The JSE-listed real estate investment trust (REIT) Redefine Properties recently announced its plan to establish an office in Europe, enticing outgoing Hyprop CEO Pieter Prinsloo to head up Redefine Europe.
With that came the REIT’s stated intention to advance its offshore strategy through direct investment in Central and Eastern Europe.
Redefine is targeting 25% to 30% of total offshore assets. And it looks to be banking on Poland in the drive to reach this number.
Investment in Poland already comprises a hefty 13% of the REIT’s current 21% offshore exposure, up from 19% a year ago.
In Poland, Redefine is primarily exposed to the retail sector through Polish-based EPP in whom it has a majority interest, as well as Chariot Top Group through its 25% stake.
But it intends building a significant logistics platform and has already invested R3.1bn in nine logistics properties across Poland.
The Polish industrial market is benefitting from a significant increase in demand for logistics space on the back of robust retail growth.
Redefine’s logistics drive has much to do with the Polish government’s recently introduced limitations on agricultural land trades.
Earlier in the year, it entered into a five-year exclusive priority right for a pipeline of 24 new warehousing and logistics developments with Panattoni, a leading logistics property developer in Europe.
Two of these development projects have already been committed to.
“Control of agricultural land means it is becoming difficult to rezone to industrial,” Redefine CEO Andrew König tells finweek.
“We believe there will be a scarcity of industrial land that will chase up prices, especially in light of the increasing number of manufacturers setting up in Poland.”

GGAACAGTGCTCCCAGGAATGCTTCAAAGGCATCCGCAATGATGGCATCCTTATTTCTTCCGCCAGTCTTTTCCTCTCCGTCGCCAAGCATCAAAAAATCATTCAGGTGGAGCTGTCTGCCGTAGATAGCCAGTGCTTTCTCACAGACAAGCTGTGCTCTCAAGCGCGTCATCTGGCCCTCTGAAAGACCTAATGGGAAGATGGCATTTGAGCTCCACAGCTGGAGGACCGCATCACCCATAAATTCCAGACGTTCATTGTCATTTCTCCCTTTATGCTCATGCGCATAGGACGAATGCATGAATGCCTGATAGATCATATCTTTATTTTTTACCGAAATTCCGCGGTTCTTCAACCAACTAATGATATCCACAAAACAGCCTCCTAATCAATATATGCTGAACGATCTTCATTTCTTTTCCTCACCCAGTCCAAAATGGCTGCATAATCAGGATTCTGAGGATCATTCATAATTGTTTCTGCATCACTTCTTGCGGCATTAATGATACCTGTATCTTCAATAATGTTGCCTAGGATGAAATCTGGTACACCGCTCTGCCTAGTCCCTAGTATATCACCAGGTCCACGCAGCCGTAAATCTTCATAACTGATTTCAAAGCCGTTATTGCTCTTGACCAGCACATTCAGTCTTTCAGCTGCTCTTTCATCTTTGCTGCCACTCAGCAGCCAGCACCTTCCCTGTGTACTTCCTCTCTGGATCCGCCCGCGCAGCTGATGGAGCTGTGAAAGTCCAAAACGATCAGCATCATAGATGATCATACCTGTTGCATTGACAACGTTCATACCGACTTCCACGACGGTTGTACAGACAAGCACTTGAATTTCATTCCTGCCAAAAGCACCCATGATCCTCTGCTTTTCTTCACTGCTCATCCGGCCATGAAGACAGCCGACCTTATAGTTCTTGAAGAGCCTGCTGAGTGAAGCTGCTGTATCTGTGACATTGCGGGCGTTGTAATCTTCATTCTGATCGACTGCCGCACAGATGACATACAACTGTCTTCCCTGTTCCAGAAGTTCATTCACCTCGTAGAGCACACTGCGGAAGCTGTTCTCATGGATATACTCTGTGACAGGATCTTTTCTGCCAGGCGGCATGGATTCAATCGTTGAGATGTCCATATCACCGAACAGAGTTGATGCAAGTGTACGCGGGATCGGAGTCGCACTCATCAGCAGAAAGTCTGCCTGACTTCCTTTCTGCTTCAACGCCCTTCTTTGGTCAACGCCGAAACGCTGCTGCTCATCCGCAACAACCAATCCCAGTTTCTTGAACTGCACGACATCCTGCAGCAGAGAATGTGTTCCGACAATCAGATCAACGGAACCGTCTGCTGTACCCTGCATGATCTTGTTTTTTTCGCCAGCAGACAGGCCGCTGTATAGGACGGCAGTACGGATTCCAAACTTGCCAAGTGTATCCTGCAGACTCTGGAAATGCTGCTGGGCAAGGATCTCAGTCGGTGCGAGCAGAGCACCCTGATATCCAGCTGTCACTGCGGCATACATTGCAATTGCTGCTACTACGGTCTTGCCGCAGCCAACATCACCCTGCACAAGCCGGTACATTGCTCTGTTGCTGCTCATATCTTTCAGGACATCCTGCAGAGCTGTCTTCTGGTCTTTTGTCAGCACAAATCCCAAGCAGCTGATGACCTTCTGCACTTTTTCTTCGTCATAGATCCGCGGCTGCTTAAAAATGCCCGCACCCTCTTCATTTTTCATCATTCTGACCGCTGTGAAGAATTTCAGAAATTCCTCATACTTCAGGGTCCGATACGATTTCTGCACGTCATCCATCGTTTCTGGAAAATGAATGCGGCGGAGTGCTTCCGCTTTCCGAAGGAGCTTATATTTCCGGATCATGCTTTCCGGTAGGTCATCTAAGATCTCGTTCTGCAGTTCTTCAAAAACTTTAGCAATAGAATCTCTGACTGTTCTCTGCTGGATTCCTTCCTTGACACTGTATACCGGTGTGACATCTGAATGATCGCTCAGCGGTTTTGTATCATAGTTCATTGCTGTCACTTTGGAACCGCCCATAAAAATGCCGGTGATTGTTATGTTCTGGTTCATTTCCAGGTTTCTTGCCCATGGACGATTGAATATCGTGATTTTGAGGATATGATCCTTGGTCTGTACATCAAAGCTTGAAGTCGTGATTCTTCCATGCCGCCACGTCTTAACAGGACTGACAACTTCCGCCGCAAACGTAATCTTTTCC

Says 36ONE Asset Management analyst Wessel Badenhorst, “Once government starts restricting access to land, then the value of the [zoned] land will increase in the long term.”
Redefine, says Badenhorst, is more opportunistic offshore than other funds.
“Redefine wants to go where the opportunities are at any given point in time,” says Badenhorst.
“They seem to be less married to a specific region,” he says, citing the REIT’s disinvestment in both Spain and Germany.
And a “divorce” from Africa (outside of South Africa) and the UK is waiting in the wings.
Redefine intends disposing of its African (excluding South Africa) assets, and no longer regards its investment in the UK through RDI REIT as core.
Then there’s Australia. Redefine has not explicitly voiced its Australian assets as non-core.
But actions speak louder than words.
During the year it exited Cromwell and sold its 50% interest in Northpoint, the sales fetching R5.2bn and deployed it into the Polish logistics platform.
But what of its two student accommodation developments in Australia?
“Redefine is getting good yields on its assets, but is concerned that the market may become overheated. And it is concerned about impending tax changes.
“Redefine says student property is overpriced and this might present an opportunity to recycle the assets. It suggests to me that they may consider that as non-core as well.”
All told, Redefine’s actions suggest that its medium- to long-term plan is to become a South African and Polish fund, adds Badenhorst.
Redefine, which reported its results for the year to 31 August 2018 recently, lifted full year distribution by 5.5% and grew total assets to R98.7bn.
Property assets constitute R91.3bn. Its loan-to-value (LTV) for the period was 40%, down from 41.1% at the previous reporting period.
During its results presentation, the group said its priorities for 2019 are the phasing out of non-recurring income, optimising capital (includes recycling capital and lowering LTV closer to 37%), and accelerating transformation.
It’s forecasting distribution growth of 4% to 5% for 2019.